3. Sealer:
Open sealer and stir thoroughly. Pour in the entire can of fuel tank sealer and slowly "roll" the tank around until all surfaces are coated with the sealer. After you're sure the entire contents of the tank is coated with the sealer, tip the tank and drain out any excess sealer. You do not want the sealer to puddle up inside the tank, as it will not cure and adhere properly. DON'T PUT THE LID BACK ON THE CAN TIGHTLY OR IT MAY EXPLODE. Leave the can open and it will harden overnight. Then throw it out the next day. The day after you seal the tank is the best time to add patches on the outside of the tank where the holes in the tank may be too big to be sealed by the sealer alone. Allow at least 3 days before putting fuel back into the tank.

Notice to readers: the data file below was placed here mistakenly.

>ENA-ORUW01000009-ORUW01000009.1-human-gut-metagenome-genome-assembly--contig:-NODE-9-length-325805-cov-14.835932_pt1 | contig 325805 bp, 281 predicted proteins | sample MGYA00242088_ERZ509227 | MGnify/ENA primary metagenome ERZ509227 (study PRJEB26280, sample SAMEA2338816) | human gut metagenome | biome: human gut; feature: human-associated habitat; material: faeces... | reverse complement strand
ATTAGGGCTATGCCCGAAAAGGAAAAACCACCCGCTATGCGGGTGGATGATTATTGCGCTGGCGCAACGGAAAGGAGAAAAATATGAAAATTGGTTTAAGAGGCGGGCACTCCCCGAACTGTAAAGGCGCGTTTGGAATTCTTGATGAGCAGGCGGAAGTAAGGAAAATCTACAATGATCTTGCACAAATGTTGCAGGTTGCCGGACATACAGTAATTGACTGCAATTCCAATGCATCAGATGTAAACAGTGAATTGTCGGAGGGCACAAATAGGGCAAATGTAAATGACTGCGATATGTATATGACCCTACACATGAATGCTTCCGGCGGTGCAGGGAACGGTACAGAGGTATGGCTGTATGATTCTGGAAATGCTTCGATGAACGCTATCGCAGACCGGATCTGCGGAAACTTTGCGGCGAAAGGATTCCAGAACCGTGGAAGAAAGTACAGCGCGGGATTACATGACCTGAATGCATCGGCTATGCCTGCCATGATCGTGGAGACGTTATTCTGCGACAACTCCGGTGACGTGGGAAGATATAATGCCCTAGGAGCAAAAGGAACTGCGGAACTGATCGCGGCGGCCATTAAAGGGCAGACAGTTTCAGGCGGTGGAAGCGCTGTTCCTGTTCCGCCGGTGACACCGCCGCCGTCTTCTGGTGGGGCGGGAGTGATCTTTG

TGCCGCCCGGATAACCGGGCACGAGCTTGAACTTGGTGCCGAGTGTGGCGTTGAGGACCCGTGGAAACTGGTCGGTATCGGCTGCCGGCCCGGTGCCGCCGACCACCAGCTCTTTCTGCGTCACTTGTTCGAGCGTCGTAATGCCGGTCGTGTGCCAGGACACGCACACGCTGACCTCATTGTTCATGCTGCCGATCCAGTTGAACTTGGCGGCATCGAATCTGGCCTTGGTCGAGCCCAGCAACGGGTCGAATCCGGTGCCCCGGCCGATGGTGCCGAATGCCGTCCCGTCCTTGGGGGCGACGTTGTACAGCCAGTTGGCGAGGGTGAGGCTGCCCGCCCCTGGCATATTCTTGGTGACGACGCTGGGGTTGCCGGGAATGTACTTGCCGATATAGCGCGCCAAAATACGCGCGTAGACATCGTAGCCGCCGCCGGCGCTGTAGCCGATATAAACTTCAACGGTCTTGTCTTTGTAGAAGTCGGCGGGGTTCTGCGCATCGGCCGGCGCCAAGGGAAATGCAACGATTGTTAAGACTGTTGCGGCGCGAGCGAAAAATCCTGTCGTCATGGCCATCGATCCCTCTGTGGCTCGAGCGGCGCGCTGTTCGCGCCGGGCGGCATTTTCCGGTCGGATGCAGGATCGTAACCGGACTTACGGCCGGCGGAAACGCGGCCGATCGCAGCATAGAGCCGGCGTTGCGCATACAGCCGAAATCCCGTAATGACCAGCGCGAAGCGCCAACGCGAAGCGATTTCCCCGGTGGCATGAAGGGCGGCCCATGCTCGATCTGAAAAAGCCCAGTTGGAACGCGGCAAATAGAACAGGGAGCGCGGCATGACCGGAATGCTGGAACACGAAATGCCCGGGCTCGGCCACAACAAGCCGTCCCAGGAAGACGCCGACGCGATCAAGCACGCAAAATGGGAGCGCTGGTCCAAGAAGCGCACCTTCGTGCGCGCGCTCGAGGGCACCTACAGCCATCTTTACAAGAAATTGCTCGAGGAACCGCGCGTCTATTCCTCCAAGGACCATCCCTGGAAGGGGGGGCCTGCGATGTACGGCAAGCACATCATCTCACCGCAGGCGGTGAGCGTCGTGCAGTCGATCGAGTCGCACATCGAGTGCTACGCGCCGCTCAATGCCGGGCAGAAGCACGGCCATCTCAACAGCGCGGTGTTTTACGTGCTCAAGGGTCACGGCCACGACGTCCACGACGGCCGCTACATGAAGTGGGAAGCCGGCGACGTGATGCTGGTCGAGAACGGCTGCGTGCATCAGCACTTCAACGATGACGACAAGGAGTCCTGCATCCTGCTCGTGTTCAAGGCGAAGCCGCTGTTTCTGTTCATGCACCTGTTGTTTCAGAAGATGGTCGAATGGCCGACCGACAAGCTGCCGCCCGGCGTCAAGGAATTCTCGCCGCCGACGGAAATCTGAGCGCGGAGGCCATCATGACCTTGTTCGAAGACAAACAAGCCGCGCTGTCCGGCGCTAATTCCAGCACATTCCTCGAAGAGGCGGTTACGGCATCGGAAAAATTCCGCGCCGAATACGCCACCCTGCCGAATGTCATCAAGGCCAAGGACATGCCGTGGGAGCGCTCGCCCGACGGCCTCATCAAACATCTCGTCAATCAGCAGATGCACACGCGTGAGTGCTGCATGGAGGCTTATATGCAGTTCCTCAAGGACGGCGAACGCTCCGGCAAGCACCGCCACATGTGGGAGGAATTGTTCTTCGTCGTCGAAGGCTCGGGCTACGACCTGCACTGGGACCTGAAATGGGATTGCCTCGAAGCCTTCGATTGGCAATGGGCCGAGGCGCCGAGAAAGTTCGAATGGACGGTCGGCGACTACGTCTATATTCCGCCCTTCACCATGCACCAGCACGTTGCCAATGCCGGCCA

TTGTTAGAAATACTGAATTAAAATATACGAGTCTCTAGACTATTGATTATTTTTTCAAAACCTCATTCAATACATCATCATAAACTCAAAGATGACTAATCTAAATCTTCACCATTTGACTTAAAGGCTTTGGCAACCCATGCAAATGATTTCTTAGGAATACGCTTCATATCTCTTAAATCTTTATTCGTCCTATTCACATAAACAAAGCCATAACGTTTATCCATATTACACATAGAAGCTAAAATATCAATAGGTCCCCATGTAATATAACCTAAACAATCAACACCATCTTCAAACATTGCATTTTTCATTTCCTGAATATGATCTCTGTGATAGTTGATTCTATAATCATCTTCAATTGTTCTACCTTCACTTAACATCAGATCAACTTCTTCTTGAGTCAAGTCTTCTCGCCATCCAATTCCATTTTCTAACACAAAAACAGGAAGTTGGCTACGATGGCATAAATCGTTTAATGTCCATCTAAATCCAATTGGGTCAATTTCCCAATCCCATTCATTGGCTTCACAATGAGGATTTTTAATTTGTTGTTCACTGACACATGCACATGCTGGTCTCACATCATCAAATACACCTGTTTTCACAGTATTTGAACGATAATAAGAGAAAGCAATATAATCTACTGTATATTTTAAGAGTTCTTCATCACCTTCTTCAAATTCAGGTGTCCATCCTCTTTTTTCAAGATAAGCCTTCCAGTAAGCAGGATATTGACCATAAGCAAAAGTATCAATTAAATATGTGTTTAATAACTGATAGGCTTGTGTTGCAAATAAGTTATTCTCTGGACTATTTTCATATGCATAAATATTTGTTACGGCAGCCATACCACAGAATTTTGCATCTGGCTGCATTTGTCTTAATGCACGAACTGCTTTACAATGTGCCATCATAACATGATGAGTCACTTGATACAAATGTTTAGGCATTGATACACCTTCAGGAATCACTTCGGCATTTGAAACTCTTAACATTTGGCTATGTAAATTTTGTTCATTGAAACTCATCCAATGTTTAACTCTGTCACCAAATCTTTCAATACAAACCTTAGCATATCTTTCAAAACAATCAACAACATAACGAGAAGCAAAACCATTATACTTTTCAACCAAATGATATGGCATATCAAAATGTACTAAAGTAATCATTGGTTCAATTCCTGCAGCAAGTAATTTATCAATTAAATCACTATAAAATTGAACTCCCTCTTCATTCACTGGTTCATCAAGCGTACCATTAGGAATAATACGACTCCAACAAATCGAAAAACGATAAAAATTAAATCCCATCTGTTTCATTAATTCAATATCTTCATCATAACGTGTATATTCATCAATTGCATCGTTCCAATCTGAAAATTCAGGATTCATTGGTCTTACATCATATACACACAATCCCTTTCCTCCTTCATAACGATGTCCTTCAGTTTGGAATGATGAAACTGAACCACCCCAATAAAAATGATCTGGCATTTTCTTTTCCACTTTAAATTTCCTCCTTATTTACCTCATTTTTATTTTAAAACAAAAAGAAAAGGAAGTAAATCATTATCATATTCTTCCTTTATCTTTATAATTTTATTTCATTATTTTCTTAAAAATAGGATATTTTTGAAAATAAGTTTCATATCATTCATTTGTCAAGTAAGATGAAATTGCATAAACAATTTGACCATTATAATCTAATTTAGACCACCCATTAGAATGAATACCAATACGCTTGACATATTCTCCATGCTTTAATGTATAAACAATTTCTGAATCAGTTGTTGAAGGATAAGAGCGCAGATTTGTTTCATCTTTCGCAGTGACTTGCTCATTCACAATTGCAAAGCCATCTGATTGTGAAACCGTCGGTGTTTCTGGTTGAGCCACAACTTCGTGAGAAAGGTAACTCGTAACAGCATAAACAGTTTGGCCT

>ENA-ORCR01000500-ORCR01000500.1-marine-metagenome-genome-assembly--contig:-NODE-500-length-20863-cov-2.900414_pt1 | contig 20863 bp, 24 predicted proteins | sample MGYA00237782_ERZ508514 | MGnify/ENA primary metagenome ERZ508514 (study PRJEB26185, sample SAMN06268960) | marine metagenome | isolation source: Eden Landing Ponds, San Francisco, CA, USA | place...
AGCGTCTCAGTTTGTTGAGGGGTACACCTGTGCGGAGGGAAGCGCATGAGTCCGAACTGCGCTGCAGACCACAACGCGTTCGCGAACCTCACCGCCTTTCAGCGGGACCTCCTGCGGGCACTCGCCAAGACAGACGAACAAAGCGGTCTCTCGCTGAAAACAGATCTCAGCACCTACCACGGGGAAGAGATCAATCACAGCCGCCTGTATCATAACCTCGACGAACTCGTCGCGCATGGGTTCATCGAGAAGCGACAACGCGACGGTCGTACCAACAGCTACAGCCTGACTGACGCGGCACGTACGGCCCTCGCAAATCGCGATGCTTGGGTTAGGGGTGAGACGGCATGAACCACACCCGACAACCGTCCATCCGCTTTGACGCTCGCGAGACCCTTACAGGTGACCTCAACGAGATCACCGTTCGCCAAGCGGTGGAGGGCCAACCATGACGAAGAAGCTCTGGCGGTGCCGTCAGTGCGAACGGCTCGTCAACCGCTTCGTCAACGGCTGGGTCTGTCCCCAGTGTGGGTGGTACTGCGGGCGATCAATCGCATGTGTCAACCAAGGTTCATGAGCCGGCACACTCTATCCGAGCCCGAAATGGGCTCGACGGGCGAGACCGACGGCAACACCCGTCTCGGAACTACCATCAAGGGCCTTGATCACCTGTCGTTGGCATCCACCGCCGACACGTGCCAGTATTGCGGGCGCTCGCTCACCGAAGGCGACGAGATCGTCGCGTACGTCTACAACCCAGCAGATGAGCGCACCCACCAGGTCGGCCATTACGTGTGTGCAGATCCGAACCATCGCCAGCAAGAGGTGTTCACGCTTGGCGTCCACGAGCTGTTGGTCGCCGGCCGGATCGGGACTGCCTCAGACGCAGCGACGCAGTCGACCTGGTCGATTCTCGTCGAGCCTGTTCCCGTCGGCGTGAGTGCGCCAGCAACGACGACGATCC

4. Patching:
Paint the area where the hole is with POR-15 or Tank Sealer, and place a piece of our reinforcing fabric into the paint. Paint the cloth outward from the center with more POR-15. About 4-5 hours later, paint it again. You have now sealed the tank from both the inside and the outside. And remember, whenever you want to seal a tank, you must use Metal-Ready on the inside or the outside, because the adhesion must be perfect. After the tank is sealed, wait at least 3 days before putting fuel into it.

5. Stripping: